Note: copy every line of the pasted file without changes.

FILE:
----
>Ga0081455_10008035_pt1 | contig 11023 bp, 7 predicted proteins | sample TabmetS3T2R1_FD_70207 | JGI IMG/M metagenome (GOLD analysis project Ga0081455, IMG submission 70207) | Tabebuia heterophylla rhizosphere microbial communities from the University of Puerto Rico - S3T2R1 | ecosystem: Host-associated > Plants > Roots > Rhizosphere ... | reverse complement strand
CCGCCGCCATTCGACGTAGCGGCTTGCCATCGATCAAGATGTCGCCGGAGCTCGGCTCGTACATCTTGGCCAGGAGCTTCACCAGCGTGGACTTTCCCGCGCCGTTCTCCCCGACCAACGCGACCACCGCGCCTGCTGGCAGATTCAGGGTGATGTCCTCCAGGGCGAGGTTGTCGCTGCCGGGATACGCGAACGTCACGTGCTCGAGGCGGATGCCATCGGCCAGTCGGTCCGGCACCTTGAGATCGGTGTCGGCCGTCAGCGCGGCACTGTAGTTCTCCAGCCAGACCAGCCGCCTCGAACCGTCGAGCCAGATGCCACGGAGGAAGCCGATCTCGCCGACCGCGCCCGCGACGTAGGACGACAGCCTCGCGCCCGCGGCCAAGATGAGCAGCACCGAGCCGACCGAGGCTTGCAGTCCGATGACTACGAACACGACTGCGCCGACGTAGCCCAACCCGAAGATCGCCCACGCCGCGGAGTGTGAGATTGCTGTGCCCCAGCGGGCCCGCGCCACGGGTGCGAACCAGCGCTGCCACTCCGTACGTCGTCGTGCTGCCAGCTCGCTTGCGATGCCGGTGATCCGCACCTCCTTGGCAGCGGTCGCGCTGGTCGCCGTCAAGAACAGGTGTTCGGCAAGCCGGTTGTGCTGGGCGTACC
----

>Ga0081455_10008035_pt1 | contig 11023 bp, 7 predicted proteins | sample TabmetS3T2R1_FD_70207 | JGI IMG/M metagenome (GOLD analysis project Ga0081455, IMG submission 70207) | Tabebuia heterophylla rhizosphere microbial communities from the University of Puerto Rico - S3T2R1 | ecosystem: Host-associated > Plants > Roots > Rhizosphere ... | reverse complement strand
CCGCCGCCATTCGACGTAGCGGCTTGCCATCGATCAAGATGTCGCCGGAGCTCGGCTCGTACATCTTGGCCAGGAGCTTCACCAGCGTGGACTTTCCCGCGCCGTTCTCCCCGACCAACGCGACCACCGCGCCTGCTGGCAGATTCAGGGTGATGTCCTCCAGGGCGAGGTTGTCGCTGCCGGGATACGCGAACGTCACGTGCTCGAGGCGGATGCCATCGGCCAGTCGGTCCGGCACCTTGAGATCGGTGTCGGCCGTCAGCGCGGCACTGTAGTTCTCCAGCCAGACCAGCCGCCTCGAACCGTCGAGCCAGATGCCACGGAGGAAGCCGATCTCGCCGACCGCGCCCGCGACGTAGGACGACAGCCTCGCGCCCGCGGCCAAGATGAGCAGCACCGAGCCGACCGAGGCTTGCAGTCCGATGACTACGAACACGACTGCGCCGACGTAGCCCAACCCGAAGATCGCCCACGCCGCGGAGTGTGAGATTGCTGTGCCCCAGCGGGCCCGCGCCACGGGTGCGAACCAGCGCTGCCACTCCGTACGTCGTCGTGCTGCCAGCTCGCTTGCGATGCCGGTGATCCGCACCTCCTTGGCAGCGGTCGCGCTGGTCGCCGTCAAGAACAGGTGTTCGGCAAGCCGGTTGTGCTGGGCGTACC